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Two for Joy: A John, the Lord Chamberlain Mystery (John the Lord Chamberlain Book 2) [Kindle Edition]

Eric Mayer , Mary Reed
4.5 out of 5 stars  See all reviews (10 customer reviews)

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Book Description

This is a very intelligent novel; its examination of the nature of belief and faith (and deception) is as insightful and well reasoned as some book-length nonfiction treatments of the same subjects. Add to that a rich and fascinating setting, a solid mystery, and a few surprises, and you have a novel that will capture the interest of anyone who picks it up. --Booklist (starred review).

It is now two years after One for Sorrow. John the Eunuch, Emperor Justinian's Lord Chamberlain, must discover why Constantinople's holy stylites are bursting into flames as they stand atop their pillars. A pagan philosophy tutor and a heretical Christian prophet handicap his investigation. Then murder strikes too close to home and John has only a few days to save the city.

Editorial Reviews

From Publishers Weekly

This sequel to One for Sorrow continues the sixth-century adventures of John the Eunuch in the bustling, intrigue-filled city of Constantinople. The authors successfully create a setting in which Christianity, now the dominant religion under Emperor Justinian, is not only challenged by other beliefs but contested from within by competing factions. John, a former student and slave risen to the lofty but precarious position of Lord Chamberlain, is at storm center. First, Justinian charges him with investigating the fiery deaths of several "stylites"Dholy men who live alone atop pillars. Three of the stylites appear to have burst into consuming flames. John is sent along with his friend, Senator Flavius Aurelius, to meet with Michael, a prophet proclaiming a "quaternity" rather than a trinity of Christian godhood. Michael, who's attracting a growing following, claims to have foretold the stylites' deaths. It's punnish but apt to describe the plot as byzantine. Competition between rival chariot teams threatens to erupt into riots. Michael and his movement could prove a danger to the empire. The whims of Theodora, Justinian's powerful and ruthless wife, threaten more disruptions. The murder of a friend, imprisonment of another and the machinations of Justinian, Theodora and Michael combine to test John's ingenuity and resolve to the utmost. Fascinating historical details help compensate for an overly complex and sprawling story line, but the relative ignorance within the general mystery readership about this historical period could limit sales. (Dec. 7)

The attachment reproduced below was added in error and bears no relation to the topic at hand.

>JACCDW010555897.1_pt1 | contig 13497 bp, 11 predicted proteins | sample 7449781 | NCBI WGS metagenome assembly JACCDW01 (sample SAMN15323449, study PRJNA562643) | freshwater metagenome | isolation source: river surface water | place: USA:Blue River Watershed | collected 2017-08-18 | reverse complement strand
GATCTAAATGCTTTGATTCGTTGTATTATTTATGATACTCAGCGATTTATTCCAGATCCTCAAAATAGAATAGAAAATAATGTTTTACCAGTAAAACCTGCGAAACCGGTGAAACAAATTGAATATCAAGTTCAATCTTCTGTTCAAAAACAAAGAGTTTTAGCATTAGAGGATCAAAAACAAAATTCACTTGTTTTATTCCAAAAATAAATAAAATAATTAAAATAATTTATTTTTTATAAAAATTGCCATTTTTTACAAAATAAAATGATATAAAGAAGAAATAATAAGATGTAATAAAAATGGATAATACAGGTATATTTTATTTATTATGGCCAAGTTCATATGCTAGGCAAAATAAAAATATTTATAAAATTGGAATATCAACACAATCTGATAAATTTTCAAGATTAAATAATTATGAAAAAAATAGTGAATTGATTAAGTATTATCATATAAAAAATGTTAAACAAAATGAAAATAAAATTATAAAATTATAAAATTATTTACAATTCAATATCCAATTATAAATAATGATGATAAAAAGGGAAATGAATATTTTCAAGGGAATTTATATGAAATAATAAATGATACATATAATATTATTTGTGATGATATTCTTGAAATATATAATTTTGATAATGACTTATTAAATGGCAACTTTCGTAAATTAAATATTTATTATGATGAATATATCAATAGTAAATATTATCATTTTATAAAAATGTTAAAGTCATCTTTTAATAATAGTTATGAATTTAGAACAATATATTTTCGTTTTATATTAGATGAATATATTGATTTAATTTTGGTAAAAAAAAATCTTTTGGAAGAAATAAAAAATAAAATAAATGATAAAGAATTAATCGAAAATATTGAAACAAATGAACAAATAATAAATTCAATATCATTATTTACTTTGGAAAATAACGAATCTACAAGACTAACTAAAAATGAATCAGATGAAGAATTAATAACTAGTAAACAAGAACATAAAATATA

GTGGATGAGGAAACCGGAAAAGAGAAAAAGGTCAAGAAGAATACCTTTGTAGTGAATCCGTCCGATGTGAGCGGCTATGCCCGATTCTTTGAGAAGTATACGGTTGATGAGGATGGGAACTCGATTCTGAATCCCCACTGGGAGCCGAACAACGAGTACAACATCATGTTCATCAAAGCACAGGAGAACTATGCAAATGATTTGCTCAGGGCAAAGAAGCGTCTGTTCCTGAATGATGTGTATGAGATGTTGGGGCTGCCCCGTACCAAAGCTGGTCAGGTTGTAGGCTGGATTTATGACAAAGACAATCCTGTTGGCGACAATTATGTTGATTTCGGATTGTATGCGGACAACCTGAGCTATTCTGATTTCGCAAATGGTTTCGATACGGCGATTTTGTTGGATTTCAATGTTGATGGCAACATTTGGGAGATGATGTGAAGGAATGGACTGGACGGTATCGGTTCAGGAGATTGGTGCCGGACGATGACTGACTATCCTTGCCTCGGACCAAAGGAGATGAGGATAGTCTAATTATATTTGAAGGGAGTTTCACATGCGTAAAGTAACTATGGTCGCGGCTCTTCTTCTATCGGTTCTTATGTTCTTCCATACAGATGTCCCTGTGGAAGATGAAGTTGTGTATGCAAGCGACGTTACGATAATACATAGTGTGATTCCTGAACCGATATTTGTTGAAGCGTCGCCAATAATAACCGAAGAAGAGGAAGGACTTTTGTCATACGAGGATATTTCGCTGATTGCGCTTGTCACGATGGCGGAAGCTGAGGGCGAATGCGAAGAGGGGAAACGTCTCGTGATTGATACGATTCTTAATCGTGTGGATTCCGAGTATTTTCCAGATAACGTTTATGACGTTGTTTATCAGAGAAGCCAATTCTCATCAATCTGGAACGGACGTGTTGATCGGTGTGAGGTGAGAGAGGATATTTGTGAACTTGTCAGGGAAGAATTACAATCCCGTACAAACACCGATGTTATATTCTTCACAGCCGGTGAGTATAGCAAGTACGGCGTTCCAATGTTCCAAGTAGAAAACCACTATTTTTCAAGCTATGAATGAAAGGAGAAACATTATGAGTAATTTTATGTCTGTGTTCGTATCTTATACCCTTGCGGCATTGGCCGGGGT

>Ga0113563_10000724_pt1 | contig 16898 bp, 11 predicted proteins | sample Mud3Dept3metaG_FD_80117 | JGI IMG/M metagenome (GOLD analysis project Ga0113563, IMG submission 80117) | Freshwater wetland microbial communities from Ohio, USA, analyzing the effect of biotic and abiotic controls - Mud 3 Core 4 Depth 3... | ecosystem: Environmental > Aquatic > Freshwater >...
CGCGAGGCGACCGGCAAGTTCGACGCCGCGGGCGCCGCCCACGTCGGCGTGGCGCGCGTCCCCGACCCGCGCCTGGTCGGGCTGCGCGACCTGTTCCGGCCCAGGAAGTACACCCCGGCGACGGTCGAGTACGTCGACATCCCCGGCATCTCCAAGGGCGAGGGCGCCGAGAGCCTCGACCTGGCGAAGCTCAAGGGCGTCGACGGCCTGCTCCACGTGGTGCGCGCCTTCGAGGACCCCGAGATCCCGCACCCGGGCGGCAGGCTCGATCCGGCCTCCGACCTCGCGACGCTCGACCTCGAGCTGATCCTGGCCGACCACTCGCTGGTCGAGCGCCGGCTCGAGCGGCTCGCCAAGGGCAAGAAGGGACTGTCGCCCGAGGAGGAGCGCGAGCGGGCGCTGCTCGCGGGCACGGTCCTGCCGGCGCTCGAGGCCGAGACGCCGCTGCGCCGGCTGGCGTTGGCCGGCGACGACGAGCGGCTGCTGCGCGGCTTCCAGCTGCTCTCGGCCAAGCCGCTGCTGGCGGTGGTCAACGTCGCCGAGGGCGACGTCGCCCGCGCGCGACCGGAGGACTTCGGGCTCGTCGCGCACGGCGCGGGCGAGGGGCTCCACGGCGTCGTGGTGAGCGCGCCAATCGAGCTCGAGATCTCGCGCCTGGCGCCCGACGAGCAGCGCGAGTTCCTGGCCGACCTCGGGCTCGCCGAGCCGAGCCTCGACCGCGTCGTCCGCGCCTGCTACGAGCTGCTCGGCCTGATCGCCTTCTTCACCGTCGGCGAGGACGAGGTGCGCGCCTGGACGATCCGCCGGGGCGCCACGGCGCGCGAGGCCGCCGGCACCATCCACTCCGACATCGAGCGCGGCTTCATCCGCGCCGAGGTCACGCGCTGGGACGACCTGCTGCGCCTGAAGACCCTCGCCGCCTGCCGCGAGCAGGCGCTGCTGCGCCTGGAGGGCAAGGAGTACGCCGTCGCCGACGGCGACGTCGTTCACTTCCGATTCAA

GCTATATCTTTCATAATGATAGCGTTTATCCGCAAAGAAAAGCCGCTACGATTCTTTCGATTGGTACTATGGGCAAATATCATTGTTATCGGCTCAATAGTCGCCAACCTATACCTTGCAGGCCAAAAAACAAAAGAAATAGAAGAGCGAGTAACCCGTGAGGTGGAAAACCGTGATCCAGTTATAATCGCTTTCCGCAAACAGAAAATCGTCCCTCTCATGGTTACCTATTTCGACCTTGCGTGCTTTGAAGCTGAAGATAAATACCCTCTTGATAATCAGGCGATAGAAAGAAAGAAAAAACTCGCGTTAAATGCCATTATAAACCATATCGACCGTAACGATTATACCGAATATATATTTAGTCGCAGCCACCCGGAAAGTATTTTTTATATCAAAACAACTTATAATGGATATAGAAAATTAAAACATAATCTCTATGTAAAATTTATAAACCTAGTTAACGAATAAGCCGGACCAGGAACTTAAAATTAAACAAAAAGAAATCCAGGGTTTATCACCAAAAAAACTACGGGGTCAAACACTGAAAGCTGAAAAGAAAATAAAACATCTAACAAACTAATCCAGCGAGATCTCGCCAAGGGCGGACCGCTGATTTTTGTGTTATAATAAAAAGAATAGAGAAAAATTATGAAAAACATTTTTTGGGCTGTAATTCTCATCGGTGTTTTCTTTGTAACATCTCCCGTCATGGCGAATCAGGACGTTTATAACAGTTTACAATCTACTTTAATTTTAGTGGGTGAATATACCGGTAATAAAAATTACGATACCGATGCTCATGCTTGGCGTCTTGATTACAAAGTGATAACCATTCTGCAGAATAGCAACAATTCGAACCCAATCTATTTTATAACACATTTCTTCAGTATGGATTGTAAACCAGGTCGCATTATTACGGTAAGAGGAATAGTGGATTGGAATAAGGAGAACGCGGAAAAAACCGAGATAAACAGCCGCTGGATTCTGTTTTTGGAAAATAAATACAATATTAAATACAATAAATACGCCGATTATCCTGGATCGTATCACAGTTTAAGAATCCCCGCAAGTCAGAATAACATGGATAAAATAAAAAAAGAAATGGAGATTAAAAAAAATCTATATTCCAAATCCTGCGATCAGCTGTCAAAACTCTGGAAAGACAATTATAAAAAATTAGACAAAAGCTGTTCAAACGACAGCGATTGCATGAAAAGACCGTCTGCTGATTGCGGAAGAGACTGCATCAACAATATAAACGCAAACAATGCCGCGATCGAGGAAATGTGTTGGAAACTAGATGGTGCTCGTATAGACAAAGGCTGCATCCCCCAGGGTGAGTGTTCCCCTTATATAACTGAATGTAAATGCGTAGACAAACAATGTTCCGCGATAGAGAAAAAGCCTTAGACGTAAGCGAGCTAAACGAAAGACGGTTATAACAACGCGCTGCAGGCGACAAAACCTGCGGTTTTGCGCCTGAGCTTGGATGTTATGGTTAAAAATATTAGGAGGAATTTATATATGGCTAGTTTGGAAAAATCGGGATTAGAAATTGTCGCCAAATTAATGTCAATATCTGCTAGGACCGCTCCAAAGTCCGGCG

Copyright 2000 Reed Business Information, Inc.

From Booklist

Fans of Roman-era mysteries (like Lindsey Davis' extremely popular Marcus Didius Falco series) are in for a real treat. This one, the sequel to One for Sorrow (1999), is set in and around Constantinople, in the Byzantine Empire, during the reign of Emperor Justinian. When three men are burned to death during a rainstorm--talk about your suspicious circumstances--John, the Emperor's Lord Chamberlain, is sent to the Shrine of Saint Michael, where a disturbing group of pilgrims, led by a man who also calls himself Michael, has set up camp. This new-age prophet is predicting that terrible (but unspecified) things will happen if he is not granted an immediate audience with Justinian. Is Michael a crackpot, or does he possess genuine divine powers? Or is he, perhaps, merely a murderer? This is a very intelligent novel; its examination of the nature of belief and faith (and deception) is as insightful and well reasoned as some book-length nonfiction treatments of the same subjects. Add to that a rich and fascinating setting, a solid mystery, and a few surprises, and you have a novel that will capture the interest of anyone who picks it up. If the perfect historical mystery is one that uses the past to let us see the present from a new angle, then this is darned close to being the perfect historical mystery. David Pitt